Doubt has been cast over the validity of the Magic's 2012 ANZ Championship title.
The Weekend Herald can reveal the Waikato-Bay of Plenty franchise failed to pay participation fees in 2011 and 2012 - the year they broke their transtasman netball league duck.
Every franchise is required to pay Transtasman Netball Ltd - the organisation which administers the league - an annual fee of around $90,000 as a condition of entry into the competition.
The Melbourne Vixens, who lost the grand final to the Magic that year, were aware of their non-compliance, but were unwilling to comment on whether they thought their opponents should be stripped of their title.
"We do not want to delve into that now," a spokesperson said.
Magic chief executive Tim Hamilton, who took over the management of the franchise in late 2012 following an overhaul of the national structure by Netball New Zealand, was asked if the news would sully their win.
"It is a historical matter, I wasn't there back then.
"The reality is they won on the court, the fact they were incurring debt off the court is a matter for the administrators of the time," he said.
Hamilton stressed the Magic had paid their participation fees for 2013 and are working on a payment plan to reconcile their historical debt to TTNL.
But the revelation will go down poorly with other New Zealand franchises who have worked hard to meet their financial obligations while watching the Magic field star-studded line-ups year after year.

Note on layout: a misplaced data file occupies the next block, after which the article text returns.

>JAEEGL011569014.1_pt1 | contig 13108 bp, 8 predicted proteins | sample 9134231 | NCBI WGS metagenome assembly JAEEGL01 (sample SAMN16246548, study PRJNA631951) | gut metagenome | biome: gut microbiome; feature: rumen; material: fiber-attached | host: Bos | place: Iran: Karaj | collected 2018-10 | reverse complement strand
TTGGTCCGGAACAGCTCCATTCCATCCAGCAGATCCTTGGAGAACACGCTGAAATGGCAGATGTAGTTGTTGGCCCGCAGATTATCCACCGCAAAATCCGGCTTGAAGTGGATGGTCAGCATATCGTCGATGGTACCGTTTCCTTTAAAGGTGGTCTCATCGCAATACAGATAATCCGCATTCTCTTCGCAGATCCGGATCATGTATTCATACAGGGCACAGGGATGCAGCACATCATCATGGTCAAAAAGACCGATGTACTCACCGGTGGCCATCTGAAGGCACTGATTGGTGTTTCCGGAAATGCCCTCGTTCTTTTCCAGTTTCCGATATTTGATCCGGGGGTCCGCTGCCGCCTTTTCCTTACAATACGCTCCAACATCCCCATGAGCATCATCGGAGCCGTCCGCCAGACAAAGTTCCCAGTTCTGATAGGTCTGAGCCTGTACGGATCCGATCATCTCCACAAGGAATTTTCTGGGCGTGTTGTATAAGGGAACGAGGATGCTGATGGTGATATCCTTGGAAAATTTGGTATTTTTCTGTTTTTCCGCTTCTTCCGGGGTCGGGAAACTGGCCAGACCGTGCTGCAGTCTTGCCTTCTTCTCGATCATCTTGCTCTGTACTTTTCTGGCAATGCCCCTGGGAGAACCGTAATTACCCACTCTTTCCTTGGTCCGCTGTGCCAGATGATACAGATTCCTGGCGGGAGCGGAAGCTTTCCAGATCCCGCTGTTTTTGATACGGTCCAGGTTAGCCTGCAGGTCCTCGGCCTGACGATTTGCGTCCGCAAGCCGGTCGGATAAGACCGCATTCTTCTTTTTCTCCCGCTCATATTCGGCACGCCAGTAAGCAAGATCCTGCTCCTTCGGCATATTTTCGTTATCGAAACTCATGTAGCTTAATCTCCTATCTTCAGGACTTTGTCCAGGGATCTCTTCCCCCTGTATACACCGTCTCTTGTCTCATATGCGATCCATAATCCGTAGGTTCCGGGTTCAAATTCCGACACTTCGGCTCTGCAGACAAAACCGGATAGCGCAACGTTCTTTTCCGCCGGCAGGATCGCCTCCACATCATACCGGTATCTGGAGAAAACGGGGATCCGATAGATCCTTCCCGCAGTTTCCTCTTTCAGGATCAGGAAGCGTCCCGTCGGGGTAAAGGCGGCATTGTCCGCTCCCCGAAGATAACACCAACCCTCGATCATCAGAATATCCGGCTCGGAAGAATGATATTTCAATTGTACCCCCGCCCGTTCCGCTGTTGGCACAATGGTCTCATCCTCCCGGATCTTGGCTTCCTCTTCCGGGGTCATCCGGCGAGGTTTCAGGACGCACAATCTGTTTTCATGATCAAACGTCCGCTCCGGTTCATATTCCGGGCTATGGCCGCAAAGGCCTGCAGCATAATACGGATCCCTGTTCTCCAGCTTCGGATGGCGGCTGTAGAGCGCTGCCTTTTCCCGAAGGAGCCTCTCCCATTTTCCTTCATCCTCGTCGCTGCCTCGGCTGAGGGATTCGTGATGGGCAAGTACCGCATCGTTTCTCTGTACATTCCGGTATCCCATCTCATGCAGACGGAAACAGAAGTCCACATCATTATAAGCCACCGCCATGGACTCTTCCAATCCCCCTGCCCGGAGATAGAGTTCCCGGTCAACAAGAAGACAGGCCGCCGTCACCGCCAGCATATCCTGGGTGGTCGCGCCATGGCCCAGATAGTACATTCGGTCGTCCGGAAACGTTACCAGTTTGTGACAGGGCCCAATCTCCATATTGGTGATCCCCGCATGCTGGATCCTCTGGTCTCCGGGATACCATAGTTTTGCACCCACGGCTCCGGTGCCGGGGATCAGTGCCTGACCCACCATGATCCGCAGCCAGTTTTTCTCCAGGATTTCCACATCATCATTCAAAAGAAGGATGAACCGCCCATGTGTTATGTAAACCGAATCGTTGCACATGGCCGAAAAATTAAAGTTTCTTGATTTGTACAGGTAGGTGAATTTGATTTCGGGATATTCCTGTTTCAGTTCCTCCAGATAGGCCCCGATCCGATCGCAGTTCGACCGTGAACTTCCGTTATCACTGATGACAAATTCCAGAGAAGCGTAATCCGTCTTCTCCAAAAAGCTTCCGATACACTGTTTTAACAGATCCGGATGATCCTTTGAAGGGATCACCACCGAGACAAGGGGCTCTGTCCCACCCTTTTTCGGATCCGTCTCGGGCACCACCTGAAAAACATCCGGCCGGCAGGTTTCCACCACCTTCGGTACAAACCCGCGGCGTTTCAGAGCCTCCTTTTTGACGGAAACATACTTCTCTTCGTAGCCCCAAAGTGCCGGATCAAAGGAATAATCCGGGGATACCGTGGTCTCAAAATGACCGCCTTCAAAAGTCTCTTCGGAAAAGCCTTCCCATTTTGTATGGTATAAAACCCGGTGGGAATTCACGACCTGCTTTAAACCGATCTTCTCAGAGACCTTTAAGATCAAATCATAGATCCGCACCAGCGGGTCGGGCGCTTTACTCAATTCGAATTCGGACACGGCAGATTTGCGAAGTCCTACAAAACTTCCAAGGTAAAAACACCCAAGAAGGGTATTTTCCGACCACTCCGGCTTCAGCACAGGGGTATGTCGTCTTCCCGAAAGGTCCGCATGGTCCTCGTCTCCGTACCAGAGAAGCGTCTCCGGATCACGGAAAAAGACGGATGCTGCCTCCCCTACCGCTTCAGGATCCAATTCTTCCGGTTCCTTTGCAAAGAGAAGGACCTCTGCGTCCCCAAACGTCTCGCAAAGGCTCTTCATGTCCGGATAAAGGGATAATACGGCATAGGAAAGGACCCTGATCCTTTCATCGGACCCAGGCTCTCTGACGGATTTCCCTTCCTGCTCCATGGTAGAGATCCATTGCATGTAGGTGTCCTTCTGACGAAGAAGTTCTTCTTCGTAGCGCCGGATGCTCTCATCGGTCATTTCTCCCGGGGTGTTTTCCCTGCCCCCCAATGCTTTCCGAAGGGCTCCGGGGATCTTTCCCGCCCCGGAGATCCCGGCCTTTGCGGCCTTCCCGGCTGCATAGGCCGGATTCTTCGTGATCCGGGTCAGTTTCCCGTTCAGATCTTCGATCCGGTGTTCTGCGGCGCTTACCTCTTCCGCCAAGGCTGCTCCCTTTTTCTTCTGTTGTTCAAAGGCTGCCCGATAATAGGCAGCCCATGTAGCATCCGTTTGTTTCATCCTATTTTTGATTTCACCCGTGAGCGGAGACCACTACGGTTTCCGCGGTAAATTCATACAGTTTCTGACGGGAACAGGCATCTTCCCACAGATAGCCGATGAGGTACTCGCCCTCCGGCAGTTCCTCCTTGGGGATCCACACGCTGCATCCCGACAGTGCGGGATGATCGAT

Questions have been asked for some time now over the financial management of the Magic, with Netball NZ underwriting a $200,000 loan for the franchise in early years of the competition.
But the true extent of their problems came to light only following the move to a new zone structure, when the national body was forced to write off nearly half a million dollars of debt.
It appears despite the write-off, the new zone management have still been lumped with a significant amount of debt, but Hamilton was unwilling to discuss Netball Waikato-Bay of Plenty's current financial position.
"The new structure has accepted the fact it has debt on its books and we're endeavouring to pay that off as soon as possible," he said.
ANZ Championship general manager Andy Crook said while the league had the ability to impose sanctions if teams do not pay their participation fees, they take the view it is better to support franchises that are experiencing financial hardship.
"Two or three years in [the Magic] asked TTNL if they could delay their payment of their participation fees.
"I think within the context of a brand new sporting league and the financial challenges everyone faces in that scenario, TTNL believed it was the right thing to do for the ANZ Championship," said Crook.
"The reality is we want 10 teams competing in this league.
"There is no point in hammering the teams to the point that they can't compete, and all teams are in agreement that that should be the case."
Crook said the fact they worked through a resolution with the Magic should satisfy the nine other franchises that the 2012 title is valid.